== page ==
Storage virtualization hardwareStorage virtualization hardware purchase considerations <<previous|next>>
Storage virtualization hardware purchase considerations
Consider the modes of deployment. Host and appliance-based storage virtualization is typically installed in-band or out-of-band, while fabric-based virtualization is implemented in storage area network (SAN) switches. There are advantages and disadvantages to each approach. In-band deployments actually sit in the active data stream to handle virtualization. This is often the most straightforward approach and requires no software agents to collect and process information, but the presence of a virtualization server in the data path can easily become a traffic bottleneck. Out-of-band virtualization uses servers or appliances that sit on the network but not directly in the data path. This will not impair traffic performance but often requires agent software installed on each platform being virtualized -- increasing the maintenance burden for IT staff. Implementing virtualization within the fabric is increasingly popular because of the good performance, broad interoperability and centralized management potential achieved through intelligent switches.
Ensure that the storage virtualization hardware and software support each other. This is not an issue for array-based or appliance-based virtualization where the hardware and software have already been mated for you. This is a critical concern with host-based and fabric-based virtualization where you need to choose compatible platforms. For example, you might select a Cisco MDS9000 SSM to run EMC Corp.'s Invista software in the switch. Server and switch hardware must meet the software's requirements and provide enough processing headroom to accommodate some amount of scaling into the future.
Consider the connectivity and protocol support. When evaluating hardware, it's also important to determine how it will actually connect to your local area network (LAN) or SAN and to ensure that it supports the protocols currently being used by the network. As an example, the FM5500 file manager from Attune Systems Inc. offers ten 1 Gigabit Ethernet (GigE) ports. By comparison, the iQ2280 storage system from iQStor provides four 4 Gbit Fibre Channel (FC) ports. Protocol support can include CIFS, NFS, TCP, UDP, SNMP and so on.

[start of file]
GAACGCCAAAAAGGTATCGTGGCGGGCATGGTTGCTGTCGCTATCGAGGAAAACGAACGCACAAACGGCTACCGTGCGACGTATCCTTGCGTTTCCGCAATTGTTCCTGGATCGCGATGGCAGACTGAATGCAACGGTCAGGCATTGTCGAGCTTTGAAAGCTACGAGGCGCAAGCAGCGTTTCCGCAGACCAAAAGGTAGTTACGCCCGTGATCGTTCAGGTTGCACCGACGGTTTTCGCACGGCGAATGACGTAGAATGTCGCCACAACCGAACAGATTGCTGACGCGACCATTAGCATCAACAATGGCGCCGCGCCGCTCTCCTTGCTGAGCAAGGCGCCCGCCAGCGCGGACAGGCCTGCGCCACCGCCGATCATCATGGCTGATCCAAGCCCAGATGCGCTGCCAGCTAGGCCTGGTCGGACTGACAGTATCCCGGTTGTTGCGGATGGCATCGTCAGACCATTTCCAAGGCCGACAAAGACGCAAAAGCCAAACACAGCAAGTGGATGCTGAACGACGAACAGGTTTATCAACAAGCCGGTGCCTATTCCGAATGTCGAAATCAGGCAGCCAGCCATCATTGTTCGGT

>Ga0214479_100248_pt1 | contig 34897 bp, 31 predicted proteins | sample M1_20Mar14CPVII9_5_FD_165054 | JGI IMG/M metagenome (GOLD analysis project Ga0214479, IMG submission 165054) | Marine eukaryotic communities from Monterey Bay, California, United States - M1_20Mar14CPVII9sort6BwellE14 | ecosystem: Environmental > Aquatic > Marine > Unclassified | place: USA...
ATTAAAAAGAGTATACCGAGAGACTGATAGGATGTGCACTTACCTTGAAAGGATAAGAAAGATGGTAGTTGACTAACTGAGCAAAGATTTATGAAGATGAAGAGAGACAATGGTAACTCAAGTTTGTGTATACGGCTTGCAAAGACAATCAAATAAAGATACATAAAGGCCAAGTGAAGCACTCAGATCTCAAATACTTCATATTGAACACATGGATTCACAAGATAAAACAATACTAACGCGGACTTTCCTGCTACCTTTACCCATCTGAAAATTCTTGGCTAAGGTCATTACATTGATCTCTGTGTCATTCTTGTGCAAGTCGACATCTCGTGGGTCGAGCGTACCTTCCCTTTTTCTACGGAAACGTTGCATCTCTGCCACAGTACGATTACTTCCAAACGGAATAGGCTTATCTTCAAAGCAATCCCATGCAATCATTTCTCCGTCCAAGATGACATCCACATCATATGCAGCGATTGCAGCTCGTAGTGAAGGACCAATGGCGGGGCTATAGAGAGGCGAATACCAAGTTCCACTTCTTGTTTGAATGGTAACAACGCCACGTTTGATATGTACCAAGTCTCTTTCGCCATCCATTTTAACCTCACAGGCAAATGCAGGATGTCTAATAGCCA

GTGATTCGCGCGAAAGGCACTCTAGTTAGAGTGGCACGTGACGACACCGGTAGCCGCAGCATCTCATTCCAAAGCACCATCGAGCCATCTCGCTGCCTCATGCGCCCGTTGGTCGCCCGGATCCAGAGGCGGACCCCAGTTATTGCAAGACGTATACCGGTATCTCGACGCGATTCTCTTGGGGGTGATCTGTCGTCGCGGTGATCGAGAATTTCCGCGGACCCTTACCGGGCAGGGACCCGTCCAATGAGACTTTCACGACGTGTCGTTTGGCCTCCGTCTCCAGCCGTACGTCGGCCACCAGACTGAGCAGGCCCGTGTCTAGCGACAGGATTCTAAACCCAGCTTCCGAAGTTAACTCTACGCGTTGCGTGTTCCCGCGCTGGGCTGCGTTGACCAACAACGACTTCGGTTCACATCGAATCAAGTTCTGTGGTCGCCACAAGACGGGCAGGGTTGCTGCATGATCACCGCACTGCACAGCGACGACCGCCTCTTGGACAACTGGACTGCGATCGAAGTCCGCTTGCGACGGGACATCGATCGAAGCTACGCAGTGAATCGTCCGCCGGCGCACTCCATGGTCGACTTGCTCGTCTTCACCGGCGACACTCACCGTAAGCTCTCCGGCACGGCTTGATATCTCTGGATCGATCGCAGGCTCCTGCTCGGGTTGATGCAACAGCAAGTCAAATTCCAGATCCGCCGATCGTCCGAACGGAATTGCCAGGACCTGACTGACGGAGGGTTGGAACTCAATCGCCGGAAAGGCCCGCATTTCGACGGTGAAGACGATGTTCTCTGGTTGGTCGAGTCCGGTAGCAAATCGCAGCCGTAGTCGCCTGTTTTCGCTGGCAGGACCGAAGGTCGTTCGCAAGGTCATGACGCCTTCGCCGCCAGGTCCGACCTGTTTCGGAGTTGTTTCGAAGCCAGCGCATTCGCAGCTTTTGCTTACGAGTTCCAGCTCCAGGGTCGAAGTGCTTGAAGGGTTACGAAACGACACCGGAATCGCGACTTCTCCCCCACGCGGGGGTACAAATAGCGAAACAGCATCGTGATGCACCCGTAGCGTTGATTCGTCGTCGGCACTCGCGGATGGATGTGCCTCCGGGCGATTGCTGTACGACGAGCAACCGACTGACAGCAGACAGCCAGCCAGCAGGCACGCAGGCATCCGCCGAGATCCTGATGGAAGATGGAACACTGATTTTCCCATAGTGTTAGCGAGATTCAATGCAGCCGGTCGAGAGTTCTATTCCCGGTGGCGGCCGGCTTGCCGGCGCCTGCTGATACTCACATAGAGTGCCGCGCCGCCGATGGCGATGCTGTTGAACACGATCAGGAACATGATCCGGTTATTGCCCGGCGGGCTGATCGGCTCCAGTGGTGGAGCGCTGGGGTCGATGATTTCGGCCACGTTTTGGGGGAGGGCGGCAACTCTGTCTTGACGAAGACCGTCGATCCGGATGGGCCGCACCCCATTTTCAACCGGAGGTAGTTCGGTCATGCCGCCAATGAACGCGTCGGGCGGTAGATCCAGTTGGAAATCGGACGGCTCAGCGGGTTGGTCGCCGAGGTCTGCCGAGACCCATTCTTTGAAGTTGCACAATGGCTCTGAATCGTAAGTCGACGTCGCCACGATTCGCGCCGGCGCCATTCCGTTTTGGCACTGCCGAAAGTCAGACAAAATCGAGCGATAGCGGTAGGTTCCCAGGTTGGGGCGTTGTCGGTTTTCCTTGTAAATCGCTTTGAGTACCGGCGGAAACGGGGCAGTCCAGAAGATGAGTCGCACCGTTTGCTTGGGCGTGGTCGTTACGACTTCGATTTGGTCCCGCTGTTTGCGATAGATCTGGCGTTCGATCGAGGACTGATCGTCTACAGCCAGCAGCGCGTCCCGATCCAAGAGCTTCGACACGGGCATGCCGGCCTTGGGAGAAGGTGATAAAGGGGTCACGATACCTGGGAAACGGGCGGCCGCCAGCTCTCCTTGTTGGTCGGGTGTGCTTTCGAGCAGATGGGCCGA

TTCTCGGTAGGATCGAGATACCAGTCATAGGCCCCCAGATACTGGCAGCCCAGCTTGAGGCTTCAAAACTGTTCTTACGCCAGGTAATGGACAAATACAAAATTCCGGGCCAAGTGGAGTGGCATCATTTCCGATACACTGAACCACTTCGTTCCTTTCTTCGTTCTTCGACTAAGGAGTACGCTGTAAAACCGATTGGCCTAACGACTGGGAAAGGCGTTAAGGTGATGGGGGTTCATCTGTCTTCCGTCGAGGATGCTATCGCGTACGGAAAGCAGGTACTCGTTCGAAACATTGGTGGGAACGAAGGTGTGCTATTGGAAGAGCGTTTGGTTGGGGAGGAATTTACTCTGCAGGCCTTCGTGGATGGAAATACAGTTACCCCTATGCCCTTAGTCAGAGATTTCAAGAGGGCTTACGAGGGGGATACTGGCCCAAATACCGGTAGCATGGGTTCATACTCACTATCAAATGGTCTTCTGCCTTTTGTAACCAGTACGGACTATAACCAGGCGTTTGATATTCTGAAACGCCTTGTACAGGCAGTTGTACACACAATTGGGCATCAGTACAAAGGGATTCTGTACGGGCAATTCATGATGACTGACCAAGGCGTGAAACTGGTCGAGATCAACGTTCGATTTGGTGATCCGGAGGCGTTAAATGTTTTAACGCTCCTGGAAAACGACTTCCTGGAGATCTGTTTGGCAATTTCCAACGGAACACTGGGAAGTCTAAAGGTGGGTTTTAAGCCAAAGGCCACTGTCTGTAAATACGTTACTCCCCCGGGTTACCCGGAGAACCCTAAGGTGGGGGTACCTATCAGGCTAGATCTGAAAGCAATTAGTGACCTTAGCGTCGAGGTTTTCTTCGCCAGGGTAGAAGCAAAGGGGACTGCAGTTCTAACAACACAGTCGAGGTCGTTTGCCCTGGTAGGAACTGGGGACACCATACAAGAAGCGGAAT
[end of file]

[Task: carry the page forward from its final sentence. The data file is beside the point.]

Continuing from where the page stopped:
Upfront planning is essential. Virtualization should not be attempted without a comprehensive deployment plan that addresses hardware preparation, software installation, physical installation and interconnection, setup and configuration, and testing. The virtualization vendor can generally assist with these considerations prior to purchase. Remember that physical installation and subsequent setup will cause some downtime and service interruptions for your users, so installation may be reserved for evening or weekend hours. Have a fallback plan in place, so that the virtualization can be removed or reversed if unexpected problems arise.
Evaluate disruption levels. Upgrades and changes to virtual storage assignments sometimes result in service disruptions for users and applications. For example, an application may be temporarily unavailable while allocated disk space is being increased. An increasing number of storage virtualization products are focusing on nondisruptive techniques for upgrades and changes. The Maestro File Manager appliance from Attune is one product that claims transparent upgrades, expansions and migrations. Use lab testing to determine the actual disruptions that occur during file server migrations, upgrades and other maintenance. Excessive disruption may prompt you to select an alternate product.
Consider the security features. Your storage virtualization platforms should always be protected by security features, such as usernames and passwords or other forms of authentication, such as Kerberos. Products like the V-Switch 3800 from Sanrad Inc. supports ACLs, SRP, RADIUS and iSNS. Security features protect data within the SAN and prevent unauthorized changes to storage allocation or service levels -- especially in the fabric where switching can impact all network traffic. Evaluate the security features of your virtualization product and be sure to proactively implement security. Part of any security should also include a comprehensive change policy to help storage administrators prioritize and manage changes to virtual storage resources.
Evaluate performance and latency. Storage virtualization platforms can sometimes experience latency when accessing directories -- especially directories with many small files. Some storage virtualization products attempt to compensate for this latency by using file acceleration techniques. Others may handle performance issues using tactics like volume rebalancing and migrating lightly used files to other storage resources on a lower tier or another virtual volume with lower utilization. Ultimately, it's important to test any virtualization system and see how it performs under actual load conditions.
The storage virtualization hardware product specifications page in this chapter covers the following products:
17 Nov 2006